Brooklyn Structure: A fortress for horses on Vanderbilt Avenue
While the mention of a Brooklyn stable might evoke the vision of a quirky and quaint carriage house, not every horse house was a simple little structure – some made imposing architectural statements of their own.
These include the Charles Pratt Stables at 261 Vanderbilt Avenue, a massive brick and stone fortress in the Romanesque style. The building was designed by Brooklyn architect William Tubby and completed between 1887 and 1890.
The location of the structure behind the Clinton Avenue residences is an important indication of its original purpose.
By the late 19th century, Clinton Avenue was filled with large mansions, while the streets on either side – Vanderbilt and Waverly Avenues – were used for stables, carriage houses, and other service buildings needed to support the large homes.
The particular section of Clinton Avenue behind this structure was the location of a number of Pratt family homes. Patriarch Charles Pratt, whose wealth came from oil, built an Italian mansion of brown stone at 232 Clinton Avenue in 1874 in the middle of a large garden with a greenhouse and other service buildings.
Four of his sons eventually settled in lavish mansions of their own at 241, 245, 229, and 213 Clinton Avenue across the street, all of which were built between 1890 and 1908.
William Tubby was a popular architect at the time, including with the Pratt family, and he was in charge of the design of one of those family mansions – 241 Clinton Avenue, a magnificent Romanesque revival home that was completed shortly after the stable was completed in 1893.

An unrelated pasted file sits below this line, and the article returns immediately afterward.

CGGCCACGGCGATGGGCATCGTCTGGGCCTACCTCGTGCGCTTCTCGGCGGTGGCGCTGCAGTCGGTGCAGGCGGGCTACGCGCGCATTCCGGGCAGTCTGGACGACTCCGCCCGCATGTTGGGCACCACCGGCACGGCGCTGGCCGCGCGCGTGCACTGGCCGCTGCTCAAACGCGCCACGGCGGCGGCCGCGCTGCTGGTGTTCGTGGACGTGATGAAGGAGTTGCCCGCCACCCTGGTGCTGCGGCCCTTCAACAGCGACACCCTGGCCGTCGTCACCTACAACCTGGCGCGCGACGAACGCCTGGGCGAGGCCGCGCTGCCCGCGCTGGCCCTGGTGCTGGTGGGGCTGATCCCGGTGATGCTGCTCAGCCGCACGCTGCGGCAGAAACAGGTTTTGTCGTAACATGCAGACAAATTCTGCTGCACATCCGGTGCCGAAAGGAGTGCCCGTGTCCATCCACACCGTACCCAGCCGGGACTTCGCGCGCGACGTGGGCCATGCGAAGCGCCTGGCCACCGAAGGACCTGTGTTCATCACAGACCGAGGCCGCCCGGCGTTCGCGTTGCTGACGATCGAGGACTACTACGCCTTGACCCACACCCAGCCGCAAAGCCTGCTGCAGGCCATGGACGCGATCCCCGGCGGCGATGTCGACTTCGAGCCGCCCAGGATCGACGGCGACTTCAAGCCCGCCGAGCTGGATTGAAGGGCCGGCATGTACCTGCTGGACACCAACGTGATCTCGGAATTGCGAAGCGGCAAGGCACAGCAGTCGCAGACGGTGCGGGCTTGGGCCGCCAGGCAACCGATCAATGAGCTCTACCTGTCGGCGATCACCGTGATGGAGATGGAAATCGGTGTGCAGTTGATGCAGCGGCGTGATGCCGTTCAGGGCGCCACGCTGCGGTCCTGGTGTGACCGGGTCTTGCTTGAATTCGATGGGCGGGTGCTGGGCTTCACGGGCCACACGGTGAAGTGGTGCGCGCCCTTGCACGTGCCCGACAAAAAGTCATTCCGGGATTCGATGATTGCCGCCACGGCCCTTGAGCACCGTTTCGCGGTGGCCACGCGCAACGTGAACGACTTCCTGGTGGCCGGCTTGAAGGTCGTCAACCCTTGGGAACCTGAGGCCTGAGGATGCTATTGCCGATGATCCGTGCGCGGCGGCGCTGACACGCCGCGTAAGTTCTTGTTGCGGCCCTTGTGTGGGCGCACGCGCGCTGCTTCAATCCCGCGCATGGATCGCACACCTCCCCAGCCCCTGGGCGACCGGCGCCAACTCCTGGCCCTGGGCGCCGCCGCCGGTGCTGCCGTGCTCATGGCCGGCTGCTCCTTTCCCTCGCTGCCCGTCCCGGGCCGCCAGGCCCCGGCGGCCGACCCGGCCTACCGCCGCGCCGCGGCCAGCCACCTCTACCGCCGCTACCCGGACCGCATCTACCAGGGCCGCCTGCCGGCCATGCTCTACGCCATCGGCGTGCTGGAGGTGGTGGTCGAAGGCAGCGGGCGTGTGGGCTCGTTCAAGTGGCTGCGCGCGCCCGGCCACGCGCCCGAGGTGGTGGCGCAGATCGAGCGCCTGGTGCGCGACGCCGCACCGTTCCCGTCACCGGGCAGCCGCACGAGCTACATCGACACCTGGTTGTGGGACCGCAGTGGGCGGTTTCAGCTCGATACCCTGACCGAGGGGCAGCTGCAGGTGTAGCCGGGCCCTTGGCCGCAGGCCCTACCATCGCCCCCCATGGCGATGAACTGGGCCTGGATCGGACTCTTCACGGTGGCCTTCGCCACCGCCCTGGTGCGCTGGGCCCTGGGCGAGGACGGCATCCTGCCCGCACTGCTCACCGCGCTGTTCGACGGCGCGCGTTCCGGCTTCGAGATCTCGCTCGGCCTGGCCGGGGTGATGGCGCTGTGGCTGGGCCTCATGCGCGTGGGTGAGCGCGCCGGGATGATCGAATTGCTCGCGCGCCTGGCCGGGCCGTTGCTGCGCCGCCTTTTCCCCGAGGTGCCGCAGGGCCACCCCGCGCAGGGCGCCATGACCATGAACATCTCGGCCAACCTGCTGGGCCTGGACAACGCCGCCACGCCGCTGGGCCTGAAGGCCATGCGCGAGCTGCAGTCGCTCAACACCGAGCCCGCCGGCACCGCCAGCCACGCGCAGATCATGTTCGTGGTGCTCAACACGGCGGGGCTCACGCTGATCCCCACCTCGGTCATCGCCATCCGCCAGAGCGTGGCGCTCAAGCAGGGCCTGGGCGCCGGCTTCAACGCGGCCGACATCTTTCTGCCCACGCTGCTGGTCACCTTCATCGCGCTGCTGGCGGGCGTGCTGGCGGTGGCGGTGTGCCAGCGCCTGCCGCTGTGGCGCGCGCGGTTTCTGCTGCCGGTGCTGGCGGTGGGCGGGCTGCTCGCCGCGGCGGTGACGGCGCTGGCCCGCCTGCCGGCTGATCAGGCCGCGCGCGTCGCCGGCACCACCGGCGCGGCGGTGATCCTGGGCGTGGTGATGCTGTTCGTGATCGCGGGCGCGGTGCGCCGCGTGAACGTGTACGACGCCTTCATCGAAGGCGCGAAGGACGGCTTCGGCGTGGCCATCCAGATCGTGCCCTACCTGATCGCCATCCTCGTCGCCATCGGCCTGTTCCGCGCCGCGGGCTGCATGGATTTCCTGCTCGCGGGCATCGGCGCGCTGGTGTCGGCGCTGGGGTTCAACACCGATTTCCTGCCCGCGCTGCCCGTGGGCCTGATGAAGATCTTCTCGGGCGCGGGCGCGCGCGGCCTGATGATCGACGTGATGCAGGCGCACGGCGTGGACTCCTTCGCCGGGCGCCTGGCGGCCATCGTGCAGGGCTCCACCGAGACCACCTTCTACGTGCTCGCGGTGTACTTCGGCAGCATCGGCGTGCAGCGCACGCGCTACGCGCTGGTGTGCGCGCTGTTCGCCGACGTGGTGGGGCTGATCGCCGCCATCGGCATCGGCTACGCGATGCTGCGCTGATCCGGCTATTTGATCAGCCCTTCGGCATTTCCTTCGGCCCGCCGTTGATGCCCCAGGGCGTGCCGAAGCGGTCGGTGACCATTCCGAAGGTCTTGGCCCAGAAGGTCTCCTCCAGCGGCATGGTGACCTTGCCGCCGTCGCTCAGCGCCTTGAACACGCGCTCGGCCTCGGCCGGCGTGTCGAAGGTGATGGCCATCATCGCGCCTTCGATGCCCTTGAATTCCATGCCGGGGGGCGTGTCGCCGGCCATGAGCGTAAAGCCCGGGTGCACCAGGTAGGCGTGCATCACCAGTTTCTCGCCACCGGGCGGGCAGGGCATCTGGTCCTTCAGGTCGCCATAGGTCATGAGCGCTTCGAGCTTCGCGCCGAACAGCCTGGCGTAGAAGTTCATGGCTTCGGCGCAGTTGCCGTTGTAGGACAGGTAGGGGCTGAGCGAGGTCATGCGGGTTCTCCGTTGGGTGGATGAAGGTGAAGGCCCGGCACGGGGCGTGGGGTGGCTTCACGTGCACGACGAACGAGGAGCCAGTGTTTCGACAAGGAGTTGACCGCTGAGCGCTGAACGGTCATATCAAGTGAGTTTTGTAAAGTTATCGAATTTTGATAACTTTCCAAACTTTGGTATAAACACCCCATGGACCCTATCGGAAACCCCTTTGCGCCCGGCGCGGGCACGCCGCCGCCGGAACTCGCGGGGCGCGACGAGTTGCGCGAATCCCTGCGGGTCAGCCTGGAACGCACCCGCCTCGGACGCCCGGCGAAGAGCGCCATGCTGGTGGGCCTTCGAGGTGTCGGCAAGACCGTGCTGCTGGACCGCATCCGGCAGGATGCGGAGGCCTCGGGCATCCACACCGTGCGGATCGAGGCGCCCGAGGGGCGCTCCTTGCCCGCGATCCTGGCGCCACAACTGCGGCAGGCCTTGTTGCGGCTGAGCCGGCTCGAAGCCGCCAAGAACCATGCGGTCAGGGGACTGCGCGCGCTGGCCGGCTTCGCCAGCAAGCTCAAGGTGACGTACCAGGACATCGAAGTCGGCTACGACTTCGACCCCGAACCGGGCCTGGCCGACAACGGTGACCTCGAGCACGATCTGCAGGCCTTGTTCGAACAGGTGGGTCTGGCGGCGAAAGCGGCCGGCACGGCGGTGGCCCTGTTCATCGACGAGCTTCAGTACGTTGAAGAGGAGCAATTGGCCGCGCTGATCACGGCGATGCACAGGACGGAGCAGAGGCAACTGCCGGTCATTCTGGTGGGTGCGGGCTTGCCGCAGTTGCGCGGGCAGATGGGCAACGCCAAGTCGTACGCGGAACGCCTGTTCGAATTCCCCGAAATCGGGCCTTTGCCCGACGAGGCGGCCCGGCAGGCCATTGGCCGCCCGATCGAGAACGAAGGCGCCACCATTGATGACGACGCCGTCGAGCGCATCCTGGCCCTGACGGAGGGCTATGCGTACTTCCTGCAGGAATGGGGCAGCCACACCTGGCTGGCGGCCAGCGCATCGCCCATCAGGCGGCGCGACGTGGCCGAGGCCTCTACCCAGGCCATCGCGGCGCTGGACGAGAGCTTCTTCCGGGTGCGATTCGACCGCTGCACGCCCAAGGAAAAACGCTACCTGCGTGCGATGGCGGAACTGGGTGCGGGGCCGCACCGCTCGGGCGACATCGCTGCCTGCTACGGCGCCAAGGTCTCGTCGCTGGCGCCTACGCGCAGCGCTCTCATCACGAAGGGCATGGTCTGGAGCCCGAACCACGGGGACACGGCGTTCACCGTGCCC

Tubby’s choice of Romanesque revival for the stable was fitting. A distinctive element of the style – round arches – worked perfectly for the large openings required for easy entry and exit of carts. A structure of this size would have had several stables, storage space for carriages and their equipment, and accommodation for coachmen.
While the building has changed over time – especially the upper floor – Tubby’s strong design is still clearly visible. A closer look reveals decorative details such as the ornate capitals of the columns.
Like many stables and carriage houses, it was converted into a garage for horseless carriages in the 1920s. In 1959 it was rebuilt again, this time into a glass factory for the manufacture of thermometers. The factory owners sold the building in 1977 and, like so many former horse residences in Brooklyn, are now home to people.
Although the stable is mentioned in the Clinton Hill denomination report in a description of the Charles Pratt estate, it was not included in the historic district. However, it is included in the Clinton Hill National Register District.
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